“New Smyrna Beach BackFlash*”


(January 14, 2019)

as a teen i’d see

hundreds of crabs leave night surf

and we would eat some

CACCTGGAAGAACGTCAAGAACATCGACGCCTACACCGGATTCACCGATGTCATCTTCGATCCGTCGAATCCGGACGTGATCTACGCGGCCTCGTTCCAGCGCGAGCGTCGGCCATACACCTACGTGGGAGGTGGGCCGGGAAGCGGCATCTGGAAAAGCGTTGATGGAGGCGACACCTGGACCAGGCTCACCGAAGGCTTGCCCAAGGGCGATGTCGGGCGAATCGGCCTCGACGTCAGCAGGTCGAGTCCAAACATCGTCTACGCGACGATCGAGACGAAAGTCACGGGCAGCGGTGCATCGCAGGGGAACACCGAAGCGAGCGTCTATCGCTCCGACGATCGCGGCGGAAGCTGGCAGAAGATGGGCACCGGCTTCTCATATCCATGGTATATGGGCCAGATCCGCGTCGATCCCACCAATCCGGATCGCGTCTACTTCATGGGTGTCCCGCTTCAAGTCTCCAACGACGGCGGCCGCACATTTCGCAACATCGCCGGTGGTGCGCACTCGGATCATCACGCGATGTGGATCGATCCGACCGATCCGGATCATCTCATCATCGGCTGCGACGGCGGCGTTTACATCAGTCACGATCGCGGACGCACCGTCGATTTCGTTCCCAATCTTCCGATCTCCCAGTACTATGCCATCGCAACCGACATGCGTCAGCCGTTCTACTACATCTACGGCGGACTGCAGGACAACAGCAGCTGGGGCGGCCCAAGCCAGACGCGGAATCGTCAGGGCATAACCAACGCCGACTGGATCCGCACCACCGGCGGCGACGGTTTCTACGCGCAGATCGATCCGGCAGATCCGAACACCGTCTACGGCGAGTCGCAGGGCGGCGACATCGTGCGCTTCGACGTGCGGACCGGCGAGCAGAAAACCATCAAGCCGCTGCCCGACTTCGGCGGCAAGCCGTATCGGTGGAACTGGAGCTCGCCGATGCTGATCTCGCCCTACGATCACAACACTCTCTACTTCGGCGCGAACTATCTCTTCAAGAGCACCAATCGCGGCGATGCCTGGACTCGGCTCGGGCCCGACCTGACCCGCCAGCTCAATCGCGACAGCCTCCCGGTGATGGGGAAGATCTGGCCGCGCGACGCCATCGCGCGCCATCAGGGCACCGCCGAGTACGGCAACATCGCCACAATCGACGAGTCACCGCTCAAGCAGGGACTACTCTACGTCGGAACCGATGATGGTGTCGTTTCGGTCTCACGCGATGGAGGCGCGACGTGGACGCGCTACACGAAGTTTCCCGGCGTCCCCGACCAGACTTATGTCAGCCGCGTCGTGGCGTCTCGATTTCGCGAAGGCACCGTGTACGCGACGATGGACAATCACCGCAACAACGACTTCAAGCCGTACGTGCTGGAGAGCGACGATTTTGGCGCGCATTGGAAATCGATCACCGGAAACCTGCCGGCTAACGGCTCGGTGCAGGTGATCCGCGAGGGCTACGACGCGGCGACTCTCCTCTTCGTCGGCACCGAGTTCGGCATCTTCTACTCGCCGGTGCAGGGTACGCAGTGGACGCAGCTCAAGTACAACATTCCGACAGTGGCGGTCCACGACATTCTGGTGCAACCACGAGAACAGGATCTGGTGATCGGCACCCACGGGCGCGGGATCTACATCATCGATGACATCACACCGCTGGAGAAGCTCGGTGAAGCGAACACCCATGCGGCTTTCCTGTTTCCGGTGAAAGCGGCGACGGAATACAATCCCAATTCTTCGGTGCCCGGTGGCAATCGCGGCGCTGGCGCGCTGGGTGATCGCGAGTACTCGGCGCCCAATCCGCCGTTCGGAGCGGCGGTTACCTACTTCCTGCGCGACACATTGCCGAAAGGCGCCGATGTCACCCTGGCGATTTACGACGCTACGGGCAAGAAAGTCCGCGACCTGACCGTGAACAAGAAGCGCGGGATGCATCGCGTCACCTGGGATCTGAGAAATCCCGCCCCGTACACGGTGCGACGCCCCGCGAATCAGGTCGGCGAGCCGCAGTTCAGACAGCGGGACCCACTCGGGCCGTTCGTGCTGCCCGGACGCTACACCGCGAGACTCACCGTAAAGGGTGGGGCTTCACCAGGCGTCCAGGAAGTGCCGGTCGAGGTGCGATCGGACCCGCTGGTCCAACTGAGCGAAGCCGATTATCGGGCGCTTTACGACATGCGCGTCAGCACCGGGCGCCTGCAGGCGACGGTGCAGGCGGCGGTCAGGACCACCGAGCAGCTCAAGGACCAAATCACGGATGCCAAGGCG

*(New Smyrna Beach looks nothing like Izmir, Turkey. In 1968 I saw both within months of each other: In the former a number three washtub-ful of blue crabs nestled amongst the sea grass, the little balls of air-sacks suspended over the bucket of Ponce Inlet seawater swimming crabs just then placed on white-hot coals. A sheet-metal cover and the steaming begins. This was perhaps the final days of purloined mangrove stumps brought to a rich red-orange heat in that selfsame big tub and then brought via the back-deck of a Jeep Commando to the few remaining high dunes left. The nighttime at New Smyrna was a deserted time mostly, though with a full moon further down, say, towards Bethune Beach (which had a less-than-polite N-word moniker because that is the only place Blacks felt comfortable – and with good reason in those tail-end Jim Crow Days – where we got the crabs in a pickup. The Beer came by cars. A going away party for some and a welcome back party for me. I had just returned from a Mediterranean Sea cruise with the 7th Fleet’s Amphibious Squadron toting about the water its complement of a reinforced Battalion Landing Team (Third Battalion, 8th Marine Regiment – 3/8 in Marine-speak) and one of the places we took in as liberty ports was Izmir – Smyrna to The Greeks who colonized the place in near-mythological times – because we were sent there instead of our planned place of repose. The Island of Rhodes, a notorious party place. Why? Izmir was having its annual student riots, much like go on in South Korea. So Turkey asked for a battalion of U. S. Marines and their sailor-pals to kind of put the kay-bosh on the boys – rarely girls went past elementary school days in those days – and still, too especially in rural areas – and what I saw of the large city on the underside of Turkey, hanging out into the Med just above Lebanon and Israel convinced me we were gypped. Dirtier than even Toulon. More dangerous than even Leghorn – Livorno if you must – and more depressing than Arancii Bay, though there my few friends and I camped out above the battalion and gained control of the cheese, wine, beer, bread and sausage concession. But in Izmir, based just below the giant U. S. Air Force operation in which the Turks ran a protection and taxation racket that would rival any New York mafiosi operation, I learned America was the only place I could think of to take a warm, safe, comfortable dump. Yes, Turkey has some fantastic and well-preserved (?) Western Culture-ruins. But even more, Turkey has – and maybe still does – some truly ugly ruins walking about calling themselves government. And I dared not eat the crabs. Who knows what was in the water?)

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